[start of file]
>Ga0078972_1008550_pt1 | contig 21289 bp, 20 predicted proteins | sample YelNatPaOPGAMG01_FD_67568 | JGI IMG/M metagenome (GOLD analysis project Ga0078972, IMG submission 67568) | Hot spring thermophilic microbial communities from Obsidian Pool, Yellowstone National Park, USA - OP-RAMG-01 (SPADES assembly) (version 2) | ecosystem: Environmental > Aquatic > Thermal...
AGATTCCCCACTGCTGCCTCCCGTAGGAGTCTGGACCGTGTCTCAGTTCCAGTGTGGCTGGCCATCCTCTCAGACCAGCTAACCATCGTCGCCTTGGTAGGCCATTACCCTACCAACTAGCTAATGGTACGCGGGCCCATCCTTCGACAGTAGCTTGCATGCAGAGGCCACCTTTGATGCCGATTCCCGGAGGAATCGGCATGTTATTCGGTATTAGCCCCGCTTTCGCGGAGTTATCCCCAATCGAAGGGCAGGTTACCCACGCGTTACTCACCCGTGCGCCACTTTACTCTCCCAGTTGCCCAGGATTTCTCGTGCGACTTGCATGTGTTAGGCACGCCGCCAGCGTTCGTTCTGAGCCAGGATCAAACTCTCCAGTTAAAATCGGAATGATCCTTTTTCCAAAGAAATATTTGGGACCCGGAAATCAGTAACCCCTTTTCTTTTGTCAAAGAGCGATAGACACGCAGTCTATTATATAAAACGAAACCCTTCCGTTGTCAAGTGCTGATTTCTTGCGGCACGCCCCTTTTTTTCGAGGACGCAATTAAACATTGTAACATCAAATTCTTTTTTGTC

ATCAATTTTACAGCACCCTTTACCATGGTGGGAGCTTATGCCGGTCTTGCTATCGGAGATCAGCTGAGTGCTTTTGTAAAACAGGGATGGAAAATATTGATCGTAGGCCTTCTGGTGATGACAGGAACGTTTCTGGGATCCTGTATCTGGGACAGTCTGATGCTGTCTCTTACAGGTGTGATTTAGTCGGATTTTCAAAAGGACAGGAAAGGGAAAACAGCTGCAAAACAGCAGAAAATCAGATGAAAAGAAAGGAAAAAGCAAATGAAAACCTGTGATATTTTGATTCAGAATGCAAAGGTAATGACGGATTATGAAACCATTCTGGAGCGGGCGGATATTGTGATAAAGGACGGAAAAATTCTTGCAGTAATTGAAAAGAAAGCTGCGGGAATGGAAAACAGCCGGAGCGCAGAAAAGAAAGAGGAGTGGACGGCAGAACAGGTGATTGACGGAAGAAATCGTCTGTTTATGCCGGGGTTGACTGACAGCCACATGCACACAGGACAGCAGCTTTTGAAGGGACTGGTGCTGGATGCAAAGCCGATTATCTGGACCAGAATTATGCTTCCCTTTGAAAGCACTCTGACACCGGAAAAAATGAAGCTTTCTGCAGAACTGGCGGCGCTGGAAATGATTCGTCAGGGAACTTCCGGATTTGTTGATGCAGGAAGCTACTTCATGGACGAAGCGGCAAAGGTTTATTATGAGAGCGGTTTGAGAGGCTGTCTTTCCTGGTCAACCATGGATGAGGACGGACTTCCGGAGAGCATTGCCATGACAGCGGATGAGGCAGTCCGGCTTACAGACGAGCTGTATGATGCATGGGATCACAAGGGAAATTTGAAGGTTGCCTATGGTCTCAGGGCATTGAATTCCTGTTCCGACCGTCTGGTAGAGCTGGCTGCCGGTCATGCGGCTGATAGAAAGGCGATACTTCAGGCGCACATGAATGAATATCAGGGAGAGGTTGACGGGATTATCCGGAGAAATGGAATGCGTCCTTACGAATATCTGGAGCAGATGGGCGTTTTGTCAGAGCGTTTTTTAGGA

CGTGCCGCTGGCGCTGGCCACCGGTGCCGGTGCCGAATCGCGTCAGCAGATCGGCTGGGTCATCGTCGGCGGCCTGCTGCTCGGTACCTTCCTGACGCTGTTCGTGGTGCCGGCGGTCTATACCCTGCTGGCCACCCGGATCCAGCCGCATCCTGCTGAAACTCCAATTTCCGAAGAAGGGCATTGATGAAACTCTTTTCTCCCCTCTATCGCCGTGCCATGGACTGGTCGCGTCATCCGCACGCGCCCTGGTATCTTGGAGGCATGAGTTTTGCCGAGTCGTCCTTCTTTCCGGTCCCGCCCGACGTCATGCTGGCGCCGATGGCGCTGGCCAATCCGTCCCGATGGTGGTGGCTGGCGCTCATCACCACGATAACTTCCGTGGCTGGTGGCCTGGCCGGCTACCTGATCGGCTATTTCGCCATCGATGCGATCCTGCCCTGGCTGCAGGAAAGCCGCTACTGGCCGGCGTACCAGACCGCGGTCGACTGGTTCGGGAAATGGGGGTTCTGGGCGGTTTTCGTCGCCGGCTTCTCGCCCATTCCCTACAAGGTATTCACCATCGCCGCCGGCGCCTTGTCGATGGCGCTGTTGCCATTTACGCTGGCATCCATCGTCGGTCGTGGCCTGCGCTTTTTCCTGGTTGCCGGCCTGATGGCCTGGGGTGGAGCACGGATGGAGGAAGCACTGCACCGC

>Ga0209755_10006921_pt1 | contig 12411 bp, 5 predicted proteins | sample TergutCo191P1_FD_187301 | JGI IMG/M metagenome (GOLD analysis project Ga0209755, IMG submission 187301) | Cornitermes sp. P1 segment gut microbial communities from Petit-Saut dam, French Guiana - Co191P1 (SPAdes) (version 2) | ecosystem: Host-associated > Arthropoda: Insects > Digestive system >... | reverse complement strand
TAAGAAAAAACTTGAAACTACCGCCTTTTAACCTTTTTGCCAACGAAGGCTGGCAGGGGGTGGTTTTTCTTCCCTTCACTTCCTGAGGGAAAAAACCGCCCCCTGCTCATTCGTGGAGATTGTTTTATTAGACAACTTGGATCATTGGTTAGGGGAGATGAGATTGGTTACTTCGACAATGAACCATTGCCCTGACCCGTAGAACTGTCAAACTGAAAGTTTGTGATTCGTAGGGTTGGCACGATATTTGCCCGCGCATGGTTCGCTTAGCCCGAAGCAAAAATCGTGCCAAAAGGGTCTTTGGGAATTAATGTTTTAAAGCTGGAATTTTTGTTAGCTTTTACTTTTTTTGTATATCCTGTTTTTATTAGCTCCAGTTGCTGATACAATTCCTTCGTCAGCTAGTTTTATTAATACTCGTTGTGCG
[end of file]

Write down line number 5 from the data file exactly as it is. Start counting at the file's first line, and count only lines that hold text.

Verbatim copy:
>Ga0209755_10006921_pt1 | contig 12411 bp, 5 predicted proteins | sample TergutCo191P1_FD_187301 | JGI IMG/M metagenome (GOLD analysis project Ga0209755, IMG submission 187301) | Cornitermes sp. P1 segment gut microbial communities from Petit-Saut dam, French Guiana - Co191P1 (SPAdes) (version 2) | ecosystem: Host-associated > Arthropoda: Insects > Digestive system >... | reverse complement strand